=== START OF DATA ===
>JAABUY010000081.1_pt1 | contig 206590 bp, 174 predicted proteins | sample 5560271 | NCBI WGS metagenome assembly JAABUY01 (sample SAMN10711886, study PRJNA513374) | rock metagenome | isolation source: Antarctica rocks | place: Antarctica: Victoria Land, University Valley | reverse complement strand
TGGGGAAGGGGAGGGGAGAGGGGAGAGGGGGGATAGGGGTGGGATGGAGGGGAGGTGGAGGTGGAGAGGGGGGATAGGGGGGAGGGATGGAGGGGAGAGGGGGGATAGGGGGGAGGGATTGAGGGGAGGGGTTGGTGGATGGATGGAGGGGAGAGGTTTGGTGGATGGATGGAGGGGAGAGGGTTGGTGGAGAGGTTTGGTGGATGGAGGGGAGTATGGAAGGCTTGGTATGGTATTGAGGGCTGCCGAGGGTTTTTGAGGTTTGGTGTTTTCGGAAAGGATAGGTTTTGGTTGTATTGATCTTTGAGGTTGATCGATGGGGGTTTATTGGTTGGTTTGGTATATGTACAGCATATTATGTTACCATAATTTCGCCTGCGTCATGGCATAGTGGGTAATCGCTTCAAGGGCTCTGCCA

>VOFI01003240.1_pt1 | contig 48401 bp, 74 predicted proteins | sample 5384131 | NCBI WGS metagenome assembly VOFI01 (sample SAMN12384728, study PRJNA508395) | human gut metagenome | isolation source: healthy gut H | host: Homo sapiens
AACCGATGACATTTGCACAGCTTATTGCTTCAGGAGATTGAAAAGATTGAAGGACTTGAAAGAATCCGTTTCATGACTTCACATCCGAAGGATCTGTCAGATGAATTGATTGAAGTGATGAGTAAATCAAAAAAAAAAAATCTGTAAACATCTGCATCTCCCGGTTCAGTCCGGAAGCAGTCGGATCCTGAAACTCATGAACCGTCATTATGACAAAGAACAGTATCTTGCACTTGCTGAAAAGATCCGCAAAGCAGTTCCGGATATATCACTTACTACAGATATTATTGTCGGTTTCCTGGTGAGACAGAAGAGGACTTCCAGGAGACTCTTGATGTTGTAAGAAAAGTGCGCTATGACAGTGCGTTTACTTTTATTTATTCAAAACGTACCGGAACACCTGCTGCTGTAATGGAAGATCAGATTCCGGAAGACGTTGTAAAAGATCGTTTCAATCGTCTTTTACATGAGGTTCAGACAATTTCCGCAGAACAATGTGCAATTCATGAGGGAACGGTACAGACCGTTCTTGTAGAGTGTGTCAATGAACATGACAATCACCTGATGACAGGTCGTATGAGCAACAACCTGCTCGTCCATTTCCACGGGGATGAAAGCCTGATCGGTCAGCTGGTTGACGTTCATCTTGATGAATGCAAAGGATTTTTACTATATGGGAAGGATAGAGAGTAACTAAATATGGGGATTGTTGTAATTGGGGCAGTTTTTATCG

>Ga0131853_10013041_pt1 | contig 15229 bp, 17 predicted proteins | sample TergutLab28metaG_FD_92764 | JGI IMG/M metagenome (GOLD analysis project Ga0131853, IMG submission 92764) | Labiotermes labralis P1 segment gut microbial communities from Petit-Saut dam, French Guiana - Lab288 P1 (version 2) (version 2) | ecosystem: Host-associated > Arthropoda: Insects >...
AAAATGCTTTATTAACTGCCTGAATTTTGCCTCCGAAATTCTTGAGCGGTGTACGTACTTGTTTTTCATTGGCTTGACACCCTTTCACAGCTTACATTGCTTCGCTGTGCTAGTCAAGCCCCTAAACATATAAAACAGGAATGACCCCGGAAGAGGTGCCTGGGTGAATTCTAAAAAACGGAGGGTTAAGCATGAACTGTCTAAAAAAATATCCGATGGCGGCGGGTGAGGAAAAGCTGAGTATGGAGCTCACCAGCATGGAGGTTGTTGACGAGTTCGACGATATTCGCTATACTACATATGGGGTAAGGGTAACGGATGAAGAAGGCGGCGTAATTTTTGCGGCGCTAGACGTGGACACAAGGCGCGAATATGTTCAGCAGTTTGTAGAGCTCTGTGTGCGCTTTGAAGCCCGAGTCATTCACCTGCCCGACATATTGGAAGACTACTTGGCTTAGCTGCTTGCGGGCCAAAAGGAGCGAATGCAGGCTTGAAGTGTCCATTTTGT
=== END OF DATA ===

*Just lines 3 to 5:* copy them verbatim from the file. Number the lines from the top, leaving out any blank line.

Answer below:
>VOFI01003240.1_pt1 | contig 48401 bp, 74 predicted proteins | sample 5384131 | NCBI WGS metagenome assembly VOFI01 (sample SAMN12384728, study PRJNA508395) | human gut metagenome | isolation source: healthy gut H | host: Homo sapiens
AACCGATGACATTTGCACAGCTTATTGCTTCAGGAGATTGAAAAGATTGAAGGACTTGAAAGAATCCGTTTCATGACTTCACATCCGAAGGATCTGTCAGATGAATTGATTGAAGTGATGAGTAAATCAAAAAAAAAAAATCTGTAAACATCTGCATCTCCCGGTTCAGTCCGGAAGCAGTCGGATCCTGAAACTCATGAACCGTCATTATGACAAAGAACAGTATCTTGCACTTGCTGAAAAGATCCGCAAAGCAGTTCCGGATATATCACTTACTACAGATATTATTGTCGGTTTCCTGGTGAGACAGAAGAGGACTTCCAGGAGACTCTTGATGTTGTAAGAAAAGTGCGCTATGACAGTGCGTTTACTTTTATTTATTCAAAACGTACCGGAACACCTGCTGCTGTAATGGAAGATCAGATTCCGGAAGACGTTGTAAAAGATCGTTTCAATCGTCTTTTACATGAGGTTCAGACAATTTCCGCAGAACAATGTGCAATTCATGAGGGAACGGTACAGACCGTTCTTGTAGAGTGTGTCAATGAACATGACAATCACCTGATGACAGGTCGTATGAGCAACAACCTGCTCGTCCATTTCCACGGGGATGAAAGCCTGATCGGTCAGCTGGTTGACGTTCATCTTGATGAATGCAAAGGATTTTTACTATATGGGAAGGATAGAGAGTAACTAAATATGGGGATTGTTGTAATTGGGGCAGTTTTTATCG

>Ga0131853_10013041_pt1 | contig 15229 bp, 17 predicted proteins | sample TergutLab28metaG_FD_92764 | JGI IMG/M metagenome (GOLD analysis project Ga0131853, IMG submission 92764) | Labiotermes labralis P1 segment gut microbial communities from Petit-Saut dam, French Guiana - Lab288 P1 (version 2) (version 2) | ecosystem: Host-associated > Arthropoda: Insects >...